1748</para>
1749<informaltable><tgroup cols="1"><tbody>
1750<row>
1751<entry>
1752screen -r
1753</entry>
1754</row>
1755</tbody></tgroup></informaltable>
1756<para>
1757attaches to the running screen where you can change CDs etc
1758</para>
1759<informaltable><tgroup cols="1"><tbody>
1760<row>
1761<entry>
1762&lt;CTRL&gt;-a d
1763</entry>
1764</row>
1765</tbody></tgroup></informaltable>
1766<para>
1767detaches the running screen again.
1768</para>
1769</sect3>
1770<sect3><title>Caveat</title>
1771<para>
1772The script generated by 'at' is unique to the user/machine combination.
1773 You MUST regenerate it on each machine where it will be used. Using
1774 the one above will NOT work for you. MAKE YOUR OWN!
1775</para>
1776</sect3>
1777</sect2>
1778</sect1>
1779</chapter>
1780
1781<chapter id="compare">
1782<title>Compare</title>
1783<para>Before you trust your backup CD, make sure your BIOS can boot
1784CD (and that it is configured to do so).</para>
1785<itemizedlist>
1786<listitem>
1787<para>Boot from the first CD.</para>
1788</listitem>
1789<listitem>
1790<para>Type:</para>
1791</listitem>
1792</itemizedlist>
1793<para></para>
1794<informaltable><tgroup cols="1"><tbody>
1795<row>
1796<entry>
1797
1798LILO: compare
1799
1800</entry>
1801</row>
1802</tbody></tgroup></informaltable>
1803
1804<para>Follow the on-screen instructions. This will compare your
1805backup against your original file system.</para>
1806<para>FYI, no bad archives have been created since May 2000. Having
1807said that, I would still encourage you to run Compare before
1808trusting the backups.</para>
1809<para>To view the file differences, look at the file
1810'/tmp/changed.txt'. Normal differences include logs and other
1811dynamic system files that changed during the time of the backup
1812process. If only a few files differ - e.g. files in /var, files
1813ending in '&amp;#732;', logs, temporary files, /etc/mtab,
1814/etc/adjtimex - then you know the archives are good. Your logs will
1815change over time, too. Bear in mind that a difference between the
1816backup and the live copy does not&nbsp;indicate a flaw in Mondo. It
1817indicates that you or your filesystem changed the files, so the
1818backup is no longer 100% up to date. However, that is inevitable,
1819as your filesystem changes from moment to moment (which is why you
1820back it up regularly).</para>
1821
1822</chapter>
1823
1824<chapter id="restore">
1825<title>Restore</title>
1826
1827<sect1 id="restore-overview">
1828<title>Overview</title>
1829
1830<para>I hope you don't have to restore from scratch very often.
1831It's nerve-wracking until you realize that Mondo's restore engine
1832is very reliable.
1833</para>
1834<para>If you find that you cannot make your PC boot from the CD,
1835take heart: the first backup media of each set contains disk
1836images to give you the same functionality as this media (minus the
1837archives, of course) on other boot media. Remember, your Mondo CD is a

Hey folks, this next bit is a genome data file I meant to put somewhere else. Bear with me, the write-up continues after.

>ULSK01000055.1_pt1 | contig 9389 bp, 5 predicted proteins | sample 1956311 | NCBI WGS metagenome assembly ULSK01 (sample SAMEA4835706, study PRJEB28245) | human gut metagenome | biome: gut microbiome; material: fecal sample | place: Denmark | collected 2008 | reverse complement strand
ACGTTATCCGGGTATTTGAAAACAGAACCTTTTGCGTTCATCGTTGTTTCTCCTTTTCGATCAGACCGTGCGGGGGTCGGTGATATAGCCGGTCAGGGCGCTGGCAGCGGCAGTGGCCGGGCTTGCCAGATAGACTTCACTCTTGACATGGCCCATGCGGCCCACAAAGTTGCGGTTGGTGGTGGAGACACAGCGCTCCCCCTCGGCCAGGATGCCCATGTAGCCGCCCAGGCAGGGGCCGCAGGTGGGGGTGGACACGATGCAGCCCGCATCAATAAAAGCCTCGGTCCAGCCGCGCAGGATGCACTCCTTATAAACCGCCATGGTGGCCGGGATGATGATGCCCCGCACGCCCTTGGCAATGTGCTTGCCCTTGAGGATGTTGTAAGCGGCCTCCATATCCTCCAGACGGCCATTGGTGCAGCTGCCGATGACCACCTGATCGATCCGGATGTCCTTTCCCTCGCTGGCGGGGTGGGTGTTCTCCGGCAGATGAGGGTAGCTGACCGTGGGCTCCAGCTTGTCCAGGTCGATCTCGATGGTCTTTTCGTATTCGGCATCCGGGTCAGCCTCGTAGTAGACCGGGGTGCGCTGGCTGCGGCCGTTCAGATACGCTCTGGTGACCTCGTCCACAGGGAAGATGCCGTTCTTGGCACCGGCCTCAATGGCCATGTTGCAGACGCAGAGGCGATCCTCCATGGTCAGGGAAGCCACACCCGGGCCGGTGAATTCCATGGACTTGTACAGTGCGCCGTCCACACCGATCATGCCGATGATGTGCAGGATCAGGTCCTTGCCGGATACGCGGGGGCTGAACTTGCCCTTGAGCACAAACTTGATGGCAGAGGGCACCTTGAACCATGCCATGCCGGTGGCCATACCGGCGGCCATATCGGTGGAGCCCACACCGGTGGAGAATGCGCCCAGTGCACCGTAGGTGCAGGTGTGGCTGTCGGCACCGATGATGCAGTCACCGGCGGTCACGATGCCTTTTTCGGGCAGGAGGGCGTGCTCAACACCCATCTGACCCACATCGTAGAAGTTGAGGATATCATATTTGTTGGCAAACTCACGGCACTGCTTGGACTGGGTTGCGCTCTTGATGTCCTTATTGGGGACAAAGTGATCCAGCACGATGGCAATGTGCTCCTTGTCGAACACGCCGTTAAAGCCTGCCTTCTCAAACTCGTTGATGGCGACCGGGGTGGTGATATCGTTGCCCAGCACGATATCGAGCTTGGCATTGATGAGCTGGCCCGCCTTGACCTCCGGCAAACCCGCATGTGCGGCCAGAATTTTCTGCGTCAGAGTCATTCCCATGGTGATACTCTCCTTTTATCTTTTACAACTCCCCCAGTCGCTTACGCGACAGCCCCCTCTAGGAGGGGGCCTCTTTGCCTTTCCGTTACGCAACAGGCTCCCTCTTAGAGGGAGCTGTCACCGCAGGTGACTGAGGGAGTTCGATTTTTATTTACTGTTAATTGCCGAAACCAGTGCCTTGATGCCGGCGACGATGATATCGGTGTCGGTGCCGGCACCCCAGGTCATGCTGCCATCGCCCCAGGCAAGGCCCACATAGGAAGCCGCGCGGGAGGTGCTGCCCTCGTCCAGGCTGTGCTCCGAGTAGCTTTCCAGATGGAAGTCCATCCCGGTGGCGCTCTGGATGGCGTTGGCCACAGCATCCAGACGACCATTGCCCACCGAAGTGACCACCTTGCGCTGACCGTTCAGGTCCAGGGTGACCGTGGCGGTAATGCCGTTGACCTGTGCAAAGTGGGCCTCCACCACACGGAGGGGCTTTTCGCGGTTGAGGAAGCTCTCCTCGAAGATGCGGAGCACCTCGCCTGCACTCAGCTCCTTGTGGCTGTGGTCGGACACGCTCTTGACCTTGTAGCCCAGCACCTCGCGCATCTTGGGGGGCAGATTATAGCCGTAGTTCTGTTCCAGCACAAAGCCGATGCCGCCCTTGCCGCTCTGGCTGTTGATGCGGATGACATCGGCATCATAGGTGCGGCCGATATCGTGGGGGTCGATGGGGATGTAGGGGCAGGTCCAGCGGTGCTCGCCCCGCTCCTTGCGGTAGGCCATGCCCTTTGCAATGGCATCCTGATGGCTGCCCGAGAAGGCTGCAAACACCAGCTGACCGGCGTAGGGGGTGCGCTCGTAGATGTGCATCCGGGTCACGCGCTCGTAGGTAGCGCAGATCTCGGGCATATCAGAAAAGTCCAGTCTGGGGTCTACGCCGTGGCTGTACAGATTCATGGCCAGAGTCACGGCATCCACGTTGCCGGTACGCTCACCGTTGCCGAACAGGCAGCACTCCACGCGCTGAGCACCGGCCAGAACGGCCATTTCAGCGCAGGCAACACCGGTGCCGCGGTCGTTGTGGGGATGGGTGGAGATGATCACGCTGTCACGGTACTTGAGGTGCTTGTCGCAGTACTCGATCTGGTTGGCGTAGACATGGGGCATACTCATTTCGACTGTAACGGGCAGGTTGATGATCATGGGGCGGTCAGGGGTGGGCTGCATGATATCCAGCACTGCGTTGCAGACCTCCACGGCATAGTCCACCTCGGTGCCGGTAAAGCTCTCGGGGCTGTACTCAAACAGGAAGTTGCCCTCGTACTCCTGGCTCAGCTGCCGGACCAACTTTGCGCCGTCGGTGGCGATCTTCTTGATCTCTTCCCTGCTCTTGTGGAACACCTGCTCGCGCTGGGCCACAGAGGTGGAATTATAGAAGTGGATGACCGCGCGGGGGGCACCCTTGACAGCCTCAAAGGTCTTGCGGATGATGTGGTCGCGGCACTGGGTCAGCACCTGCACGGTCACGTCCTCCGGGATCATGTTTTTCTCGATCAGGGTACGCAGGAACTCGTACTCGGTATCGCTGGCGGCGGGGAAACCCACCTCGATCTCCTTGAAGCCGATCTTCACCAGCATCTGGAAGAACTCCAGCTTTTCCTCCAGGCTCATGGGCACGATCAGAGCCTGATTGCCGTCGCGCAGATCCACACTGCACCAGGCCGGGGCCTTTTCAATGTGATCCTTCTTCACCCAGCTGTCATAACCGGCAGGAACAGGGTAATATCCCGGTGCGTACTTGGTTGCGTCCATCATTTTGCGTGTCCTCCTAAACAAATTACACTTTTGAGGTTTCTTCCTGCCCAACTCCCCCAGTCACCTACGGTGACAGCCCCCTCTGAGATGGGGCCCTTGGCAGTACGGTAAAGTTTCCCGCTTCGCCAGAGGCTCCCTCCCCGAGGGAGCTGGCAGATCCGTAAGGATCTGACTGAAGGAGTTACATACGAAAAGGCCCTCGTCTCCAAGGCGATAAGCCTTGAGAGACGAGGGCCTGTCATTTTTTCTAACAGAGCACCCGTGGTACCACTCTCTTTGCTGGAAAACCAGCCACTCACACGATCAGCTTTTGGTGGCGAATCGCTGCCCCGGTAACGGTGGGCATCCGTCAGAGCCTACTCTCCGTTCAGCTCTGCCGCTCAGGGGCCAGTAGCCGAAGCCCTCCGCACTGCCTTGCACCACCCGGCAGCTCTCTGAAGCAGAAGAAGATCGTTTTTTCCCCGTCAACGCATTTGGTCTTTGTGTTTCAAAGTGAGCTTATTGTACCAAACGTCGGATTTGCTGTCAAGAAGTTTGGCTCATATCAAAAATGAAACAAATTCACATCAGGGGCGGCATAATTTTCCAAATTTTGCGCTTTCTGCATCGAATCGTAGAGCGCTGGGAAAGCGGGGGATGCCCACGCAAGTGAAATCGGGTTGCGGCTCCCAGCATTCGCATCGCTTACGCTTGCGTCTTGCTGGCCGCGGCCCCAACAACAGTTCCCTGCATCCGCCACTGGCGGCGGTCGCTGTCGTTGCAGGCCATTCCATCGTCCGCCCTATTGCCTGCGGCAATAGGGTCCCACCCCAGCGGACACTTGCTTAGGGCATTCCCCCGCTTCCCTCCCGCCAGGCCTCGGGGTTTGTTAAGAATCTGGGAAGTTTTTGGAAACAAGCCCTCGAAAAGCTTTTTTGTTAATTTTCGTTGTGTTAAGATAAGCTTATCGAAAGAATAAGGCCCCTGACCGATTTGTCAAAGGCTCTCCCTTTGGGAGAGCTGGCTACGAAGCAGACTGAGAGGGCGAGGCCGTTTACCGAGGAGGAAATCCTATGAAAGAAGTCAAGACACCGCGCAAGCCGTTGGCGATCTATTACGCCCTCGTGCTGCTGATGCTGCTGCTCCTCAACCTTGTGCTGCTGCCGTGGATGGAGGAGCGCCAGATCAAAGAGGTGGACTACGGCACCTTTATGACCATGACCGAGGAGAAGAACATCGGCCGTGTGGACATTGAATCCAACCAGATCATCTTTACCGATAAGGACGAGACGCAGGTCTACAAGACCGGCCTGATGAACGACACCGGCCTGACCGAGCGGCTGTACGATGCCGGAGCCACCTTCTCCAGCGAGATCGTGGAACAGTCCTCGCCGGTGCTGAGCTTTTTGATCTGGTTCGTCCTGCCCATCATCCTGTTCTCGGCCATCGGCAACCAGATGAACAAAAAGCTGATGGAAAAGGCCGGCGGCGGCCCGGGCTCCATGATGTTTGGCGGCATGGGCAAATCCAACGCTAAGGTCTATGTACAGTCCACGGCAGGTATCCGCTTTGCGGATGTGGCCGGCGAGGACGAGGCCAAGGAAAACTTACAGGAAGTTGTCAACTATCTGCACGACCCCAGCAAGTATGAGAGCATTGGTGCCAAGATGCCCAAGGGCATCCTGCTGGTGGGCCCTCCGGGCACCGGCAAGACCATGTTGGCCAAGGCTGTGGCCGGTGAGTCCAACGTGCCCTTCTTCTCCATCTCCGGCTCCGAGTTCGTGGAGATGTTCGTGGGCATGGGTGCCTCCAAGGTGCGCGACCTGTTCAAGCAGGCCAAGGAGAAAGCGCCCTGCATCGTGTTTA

1838fully functional CD-based mini-distribution as well as a recovery
1839CD.</para>
1840<para>You can choose from the following modes:</para>
1841
1842<variablelist>
1843<varlistentry><term>Interactive</term>
1844<listitem><para>Restore step-by-step, or restore a subset of the
1845archives. This is the method you should mainly use for your
1846recovery needs.</para>
1847</listitem></varlistentry>
1848<varlistentry><term>Nuke</term>
1849<listitem><para>Wipe your drives and restore everything,
1850automatically and unattended. Warning: This does exactly what is
1851says, so be careful using it.</para>
1852</listitem></varlistentry>
1853<varlistentry><term>Expert</term>
1854<listitem><para>Boot to a shell prompt. If you want to do anything
1855creative, you should boot into Expert Mode. It's called expert, I
1856think that says it all.</para>
1857</listitem>
1858</varlistentry>
1859</variablelist>
1860
1861<para>If the CD is not found during the initial restore CD boot
1862attempt, reboot the PC a second time prior to reporting failure.
1863Occasional timing errors and hardware/software/system conflicts do
1864occur.</para>
1865</sect1>
1866
1867<sect1 id="restore-tips">
1868<title>Tips and Tricks</title>
1869
1870<para>Ideally, restore your system to a spare hard drive to test
1871the integrity and reliability of your disks. To do that, either
1872edit your mountlist to make the devices point to your spare hard
1873drive, or swap your hard drive cables between boots.</para>
1874<para>At a bare minimum, compare your CD against your file system
1875before you decide whether to trust them.</para>
1876<para>To test Mondo's ability to handle your LILO or GRUB boot
1877loader and accompanying configuration file:</para>
1878<itemizedlist>
1879<listitem>
1880<para>Boot from the backup CD into Expert Mode</para>
1881</listitem>
1882<listitem>
1883<para>Type:</para>
1884</listitem>
1885</itemizedlist>
1886<para></para>
1887<informaltable><tgroup cols="1"><tbody>
1888<row>
1889<entry>
1890
1891bash# mondorestore -Z mbr
1892
1893</entry>
1894</row>
1895</tbody></tgroup></informaltable>
1896
1897<itemizedlist>
1898<listitem>
1899<para>To fix any mess it made (not that it should) type:</para>
1900</listitem>
1901</itemizedlist>
1902<para></para>
1903<informaltable><tgroup cols="1"><tbody>
1904<row>
1905<entry>
1906        bash# mount-me
1907</entry>
1908</row>
1909<row>
1910<entry>
1911        bash# chroot /mnt/RESTORING
1912        </entry>
1913</row>
1914<row>
1915<entry>
1916        </entry>
1917</row>
1918<row>
1919<entry>
1920bash# lilo OR grub-install '(hd0)'
1921        </entry>
1922</row>
1923<row>
1924<entry>
1925bash# exit
1926</entry>
1927</row>
1928<row>
1929<entry>
1930        bash# unmount-me
1931
1932</entry>
1933</row>
1934</tbody></tgroup></informaltable>
1935
1936<itemizedlist>
1937<listitem>